But this particular idea, this hypothetical kernel of excitement, also carries with it a hefty helping of intimidation.  Not so much due to the story itself, or the characters–they’re the aspects that are so exciting, after all.  No.  It’s the research.  The subject matter.  The amount of know-how that must be present to write about the topic intelligently.

research

 

“Write what you know,” is a maxim every writer is familiar with, and to a degree, it’s true.  We can only create from our point of view, from our own unique and perhaps even idiosyncratic vantage point of the world and the people who inhabit it.  But does that mean we can’t write about the past?  Bygone eras?  Or what about the future?

writewhatyouknow

 

What about “ghost girls” with swirling blue eyes who are able to pull four seventh-grade boys into a parallel dimension?

wirlingblue

 

Are these ideas somehow off-limits to us?  Of course not.  This is why the “write-what-you-know” edict can be constraining if applied too literally.  There is nowhere our imagination cannot take us.  No star is too far away.  No date too distant.  No world too remote.

distantstars

 

But what about the details of said world?  What about the nuts and bolts of the journey to that star?  How much actual history do we incorporate into our period-piece novel?  How much science do we put into our science fiction?

Admittedly, genre does play a part.  After all, it’s possible the plot of a historical novel will revolve around an actual event–perhaps the sinking of the Titanic or the First World War, or any of a number of a million other possibilities.  In such a case as this, the historical details are crucial to the flow and outcome of the story.

titanic

 

Even in the realm of science fiction, there are no hard-and-fast rules.  Some stories, by their design, their makeup, subject matter, and perhaps even intended audience, will be more technical in nature.  Whether we are dealing with a period-piece romance set in 19th-century France or a futuristic, galaxies-spanning epic, however, no fictional story can afford to get too bogged down in the minutiae of the subject matter.  A novel is not a textbook.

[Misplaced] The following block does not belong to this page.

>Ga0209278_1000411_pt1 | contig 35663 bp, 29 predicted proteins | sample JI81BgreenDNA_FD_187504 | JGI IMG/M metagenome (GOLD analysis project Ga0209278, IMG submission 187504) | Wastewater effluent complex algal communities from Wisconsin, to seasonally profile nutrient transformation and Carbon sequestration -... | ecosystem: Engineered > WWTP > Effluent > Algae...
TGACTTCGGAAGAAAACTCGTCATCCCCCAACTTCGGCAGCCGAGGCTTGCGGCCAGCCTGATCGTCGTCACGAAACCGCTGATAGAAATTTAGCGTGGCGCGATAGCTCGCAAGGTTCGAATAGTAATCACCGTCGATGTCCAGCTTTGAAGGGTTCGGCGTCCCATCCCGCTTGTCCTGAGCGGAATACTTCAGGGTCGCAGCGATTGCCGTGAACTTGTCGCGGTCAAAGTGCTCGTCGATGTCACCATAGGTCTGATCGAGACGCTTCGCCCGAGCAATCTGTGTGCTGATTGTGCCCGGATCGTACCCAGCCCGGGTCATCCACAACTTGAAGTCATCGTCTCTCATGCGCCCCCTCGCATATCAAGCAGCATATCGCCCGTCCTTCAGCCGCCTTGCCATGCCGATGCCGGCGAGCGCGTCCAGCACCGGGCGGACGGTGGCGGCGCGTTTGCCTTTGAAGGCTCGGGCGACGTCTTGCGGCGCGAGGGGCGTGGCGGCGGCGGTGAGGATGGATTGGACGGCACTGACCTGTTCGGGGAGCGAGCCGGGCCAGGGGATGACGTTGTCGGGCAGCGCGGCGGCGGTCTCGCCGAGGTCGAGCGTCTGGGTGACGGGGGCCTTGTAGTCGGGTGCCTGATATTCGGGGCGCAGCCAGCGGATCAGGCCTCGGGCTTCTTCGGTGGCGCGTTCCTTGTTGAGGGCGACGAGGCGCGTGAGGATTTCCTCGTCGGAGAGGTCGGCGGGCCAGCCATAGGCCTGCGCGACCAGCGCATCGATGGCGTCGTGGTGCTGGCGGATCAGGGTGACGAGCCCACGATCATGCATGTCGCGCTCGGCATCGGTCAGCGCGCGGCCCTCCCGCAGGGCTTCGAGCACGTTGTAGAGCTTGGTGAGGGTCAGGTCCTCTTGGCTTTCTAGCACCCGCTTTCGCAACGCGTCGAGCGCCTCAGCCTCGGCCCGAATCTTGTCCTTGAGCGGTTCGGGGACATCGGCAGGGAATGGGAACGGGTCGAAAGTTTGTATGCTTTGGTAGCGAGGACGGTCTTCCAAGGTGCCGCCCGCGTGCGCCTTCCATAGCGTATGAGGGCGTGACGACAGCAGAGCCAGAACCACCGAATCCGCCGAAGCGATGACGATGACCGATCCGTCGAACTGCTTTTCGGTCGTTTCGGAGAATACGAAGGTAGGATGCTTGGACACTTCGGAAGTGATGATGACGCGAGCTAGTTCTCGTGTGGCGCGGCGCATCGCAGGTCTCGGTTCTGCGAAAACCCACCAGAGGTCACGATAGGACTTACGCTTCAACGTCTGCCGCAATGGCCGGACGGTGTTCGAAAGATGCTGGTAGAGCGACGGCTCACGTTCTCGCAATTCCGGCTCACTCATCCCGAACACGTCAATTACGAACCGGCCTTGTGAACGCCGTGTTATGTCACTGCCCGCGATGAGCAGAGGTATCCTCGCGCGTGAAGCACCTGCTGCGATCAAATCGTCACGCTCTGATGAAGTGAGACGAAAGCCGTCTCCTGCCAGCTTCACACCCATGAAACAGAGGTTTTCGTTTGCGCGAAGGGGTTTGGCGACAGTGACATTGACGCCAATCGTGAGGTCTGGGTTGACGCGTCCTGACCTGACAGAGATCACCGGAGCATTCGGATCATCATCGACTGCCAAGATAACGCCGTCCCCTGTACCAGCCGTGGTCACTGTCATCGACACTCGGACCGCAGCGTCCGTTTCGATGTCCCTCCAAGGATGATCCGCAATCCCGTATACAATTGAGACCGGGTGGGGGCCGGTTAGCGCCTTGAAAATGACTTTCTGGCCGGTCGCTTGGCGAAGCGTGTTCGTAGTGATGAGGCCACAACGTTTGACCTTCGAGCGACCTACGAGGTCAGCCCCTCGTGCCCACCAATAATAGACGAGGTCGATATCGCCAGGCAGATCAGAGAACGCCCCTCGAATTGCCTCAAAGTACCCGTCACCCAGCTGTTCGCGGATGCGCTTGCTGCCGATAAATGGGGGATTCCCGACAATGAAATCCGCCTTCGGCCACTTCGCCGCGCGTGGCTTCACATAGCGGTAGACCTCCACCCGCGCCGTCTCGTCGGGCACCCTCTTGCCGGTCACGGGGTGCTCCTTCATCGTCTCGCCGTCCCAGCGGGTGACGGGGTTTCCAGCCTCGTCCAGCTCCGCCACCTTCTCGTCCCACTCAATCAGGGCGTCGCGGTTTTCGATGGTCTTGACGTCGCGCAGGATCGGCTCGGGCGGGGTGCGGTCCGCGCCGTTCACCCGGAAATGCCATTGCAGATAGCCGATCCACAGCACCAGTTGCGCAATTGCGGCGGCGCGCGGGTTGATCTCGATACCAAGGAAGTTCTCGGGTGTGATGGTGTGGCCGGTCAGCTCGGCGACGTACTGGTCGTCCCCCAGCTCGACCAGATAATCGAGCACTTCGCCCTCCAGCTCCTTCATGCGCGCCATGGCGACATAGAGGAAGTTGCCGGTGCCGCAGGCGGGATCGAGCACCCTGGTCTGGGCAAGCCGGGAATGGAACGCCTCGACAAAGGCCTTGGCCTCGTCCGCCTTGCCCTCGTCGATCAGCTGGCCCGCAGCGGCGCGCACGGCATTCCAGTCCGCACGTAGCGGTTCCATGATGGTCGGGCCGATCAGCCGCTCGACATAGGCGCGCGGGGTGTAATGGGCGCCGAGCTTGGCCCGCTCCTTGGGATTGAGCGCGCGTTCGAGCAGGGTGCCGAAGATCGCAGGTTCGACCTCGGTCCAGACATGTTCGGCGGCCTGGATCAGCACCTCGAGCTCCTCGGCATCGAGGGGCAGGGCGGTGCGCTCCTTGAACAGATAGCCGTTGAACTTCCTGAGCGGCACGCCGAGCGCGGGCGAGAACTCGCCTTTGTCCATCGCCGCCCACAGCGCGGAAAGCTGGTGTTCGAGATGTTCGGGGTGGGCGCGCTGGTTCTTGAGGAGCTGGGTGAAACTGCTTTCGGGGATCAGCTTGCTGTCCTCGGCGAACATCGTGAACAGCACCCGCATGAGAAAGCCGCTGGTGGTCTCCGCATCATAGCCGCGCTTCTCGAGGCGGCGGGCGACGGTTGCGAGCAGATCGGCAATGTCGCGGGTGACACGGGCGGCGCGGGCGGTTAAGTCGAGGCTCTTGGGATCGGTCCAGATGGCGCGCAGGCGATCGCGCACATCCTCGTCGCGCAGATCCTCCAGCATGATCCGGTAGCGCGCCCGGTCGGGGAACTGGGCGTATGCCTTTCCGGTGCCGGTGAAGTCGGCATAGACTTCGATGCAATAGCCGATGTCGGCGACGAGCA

textbooks

 

But how much is too much?  Do we really need to do copious amounts of research?  Does an author need to be a subject-matter expert to be able to write adroitly about a particular topic?

Or can you get away with simply winging it?

As with so many things, I believe the answer lies somewhere in the middle.

**************

When I wrote The Eye-Dancers, I realized early on that I had a challenge on my hands.  While there is a significant fantasy aspect to the story, I also intended to incorporate an element of pure science fiction, as well.  I didn’t want every otherworldly twist and turn to be nothing more than a product of the imagination.  After all, parallel-worlds theory is not merely relegated to the fictional.  There were some fundamental quantum-mechanics principles at play here.  The question was:  How to incorporate them into the fabric of the story?  And did I even know enough about quantum physics to attempt this?  I had always enjoyed a fascination with alternate universes, and had long dabbled in scientific literature.  I knew my protons from my neutrons and electrons!  But I was far from an expert.

protonneutron